Improving CX through the Contact Centre
This blog will advise you how to improve customers’ experiences with a strategic Voice of the Customer programme in place.
Understand the Customer Journey
Consider how the customer engages with your contact centre and why. This can often be a trickier job than you might assume, but if you get it wrong, it can have a negative impact. Customers are frustrated when they feel that they are being sent on a wild goose chase by an automated voice recording in circumstances where the customer journey has not been adequately considered. It is an unfortunately common mistake that is ultimately preventable.
An awareness of the touch points that are working well or those causing problems will help you target the gaps in CX.
When mapping touch points, it’s no harm to keep Pareto’s principle in mind. As it’s often the case that 20% of touch points deliver 80% of the value, we recommend focusing on getting the 20% right first. Not only is this strategy more cost effective, it’s better to become exceptional in the critical touch points, and then apply the learnings and processes from these across the remainder over time.
Integrate Operational Data
Integrating data from a variety of sources, such as Genesys*, your CRM or other relevant systems to augment feedback, is also essential to ensure that CX runs smoothly.
At every interaction, your customer expects that you know about their transactions with your business and information about their account. This coordination will ultimately help you to properly measure the customer journey, enabling you to understand how your customer interacted with the different touch points of your business. CX Index specialises in integrating data through multiple channels and this is a key area if you want your programme to succeed.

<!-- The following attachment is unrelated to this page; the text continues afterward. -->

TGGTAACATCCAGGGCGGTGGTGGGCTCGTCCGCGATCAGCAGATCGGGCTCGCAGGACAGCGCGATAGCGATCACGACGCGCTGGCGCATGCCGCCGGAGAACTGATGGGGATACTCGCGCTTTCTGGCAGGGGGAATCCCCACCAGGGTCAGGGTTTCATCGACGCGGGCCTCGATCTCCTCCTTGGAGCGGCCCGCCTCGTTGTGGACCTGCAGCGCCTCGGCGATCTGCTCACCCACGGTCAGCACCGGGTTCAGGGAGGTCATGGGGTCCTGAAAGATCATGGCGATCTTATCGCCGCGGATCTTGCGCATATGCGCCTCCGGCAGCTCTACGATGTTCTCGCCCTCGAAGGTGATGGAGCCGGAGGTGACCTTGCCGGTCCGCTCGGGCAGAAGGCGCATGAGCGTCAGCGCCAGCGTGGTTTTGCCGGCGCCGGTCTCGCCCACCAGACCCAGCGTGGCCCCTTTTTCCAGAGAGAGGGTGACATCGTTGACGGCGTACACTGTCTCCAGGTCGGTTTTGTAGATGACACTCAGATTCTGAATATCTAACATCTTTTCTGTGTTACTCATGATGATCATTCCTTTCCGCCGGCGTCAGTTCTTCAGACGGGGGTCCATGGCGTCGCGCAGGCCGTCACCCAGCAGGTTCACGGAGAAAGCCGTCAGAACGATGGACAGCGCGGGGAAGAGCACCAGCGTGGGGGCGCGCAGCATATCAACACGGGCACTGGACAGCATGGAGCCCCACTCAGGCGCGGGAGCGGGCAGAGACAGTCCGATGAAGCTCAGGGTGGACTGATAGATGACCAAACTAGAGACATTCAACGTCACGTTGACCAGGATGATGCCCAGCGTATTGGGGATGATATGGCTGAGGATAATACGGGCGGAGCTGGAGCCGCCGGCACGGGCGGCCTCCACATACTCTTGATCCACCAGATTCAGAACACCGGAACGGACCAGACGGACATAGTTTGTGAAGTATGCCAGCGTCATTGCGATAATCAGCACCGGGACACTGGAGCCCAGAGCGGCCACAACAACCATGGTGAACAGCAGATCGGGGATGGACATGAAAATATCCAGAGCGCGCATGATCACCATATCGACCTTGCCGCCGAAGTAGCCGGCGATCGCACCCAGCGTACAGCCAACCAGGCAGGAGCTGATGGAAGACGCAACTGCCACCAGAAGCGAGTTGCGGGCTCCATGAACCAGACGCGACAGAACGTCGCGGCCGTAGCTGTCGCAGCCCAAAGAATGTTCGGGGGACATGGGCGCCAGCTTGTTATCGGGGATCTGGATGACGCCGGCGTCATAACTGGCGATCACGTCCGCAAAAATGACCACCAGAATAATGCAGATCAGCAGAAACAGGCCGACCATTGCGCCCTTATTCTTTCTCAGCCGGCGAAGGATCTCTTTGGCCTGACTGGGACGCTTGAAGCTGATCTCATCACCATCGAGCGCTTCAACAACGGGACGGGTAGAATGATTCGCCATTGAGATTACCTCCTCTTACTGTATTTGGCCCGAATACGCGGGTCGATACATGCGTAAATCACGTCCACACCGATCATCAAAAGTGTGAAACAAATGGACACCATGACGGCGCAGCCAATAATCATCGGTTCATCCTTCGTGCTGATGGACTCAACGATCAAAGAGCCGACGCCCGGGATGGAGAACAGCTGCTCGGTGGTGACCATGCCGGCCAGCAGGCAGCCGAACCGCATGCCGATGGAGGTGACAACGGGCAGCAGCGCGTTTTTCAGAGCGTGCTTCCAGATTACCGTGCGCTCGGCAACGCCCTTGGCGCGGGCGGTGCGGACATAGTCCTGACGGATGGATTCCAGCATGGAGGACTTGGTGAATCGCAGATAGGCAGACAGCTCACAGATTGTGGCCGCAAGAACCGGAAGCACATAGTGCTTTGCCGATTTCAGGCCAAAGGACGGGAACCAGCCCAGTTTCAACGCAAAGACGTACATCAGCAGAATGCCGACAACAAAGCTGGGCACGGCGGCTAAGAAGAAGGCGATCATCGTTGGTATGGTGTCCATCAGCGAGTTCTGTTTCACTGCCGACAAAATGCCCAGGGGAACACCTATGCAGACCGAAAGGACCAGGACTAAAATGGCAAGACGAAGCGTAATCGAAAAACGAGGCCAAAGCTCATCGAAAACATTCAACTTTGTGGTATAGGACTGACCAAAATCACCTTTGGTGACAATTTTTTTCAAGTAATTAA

Pay Attention to the Comments
While metrics such as NPS, Customer Effort Score, and First Call Resolution can give excellent high-level insights into your contact centre’s CX, it’s also important to pay attention to comments to understand the full picture. The comments are in place to explain the motivation for a given response, whether positive or negative, so it’s important not to rush to conclusions based on a response without analysing the “Why.”
You should make sure the customer was not giving feedback in relation to the product or service they were disappointed with rather than the contact centre employee. Contact centre employees engage with a lot of angry customers, but it isn’t necessarily their fault when the customer is left unhappy. If a customer leaves incredibly low feedback, even in response to survey questions directly pertaining to staff, you don’t want to count it against a staff member if it was out of their control.
In any contact centre, empowering your staff to do their job and take ownership of managing their own performance will improve CX. Empowering employees fosters an environment of trust, helping teams to learn from successes and analyse failures. With a VoC solution tailored to your contact centre, you can enable your staff to track their own customer satisfaction, providing a clear picture of the aspects of their interactions that customers are pleased or disappointed with.
When a suite of tools are designed with your contact centre in mind, employees can take ownership of improving their own performance, providing the capability to better serve customers. They will be empowered to track their performance relative to their peers on a range of metrics, which should in turn give you a significant uptick in performance levels and deliver winning customer experiences.
Think of the Economic Impact
When designing a Voice of the Customer programme, make sure that your efforts are aligned with a measurable outcome, such as reduced churn, increased NPS, reduced customer effort. Ultimately, the success or failure of a VoC initiative will be judged by its impact on the bottom line. It can be tricky to measure the ROI of CX, so we have outlined some strategies that will be useful for you in this.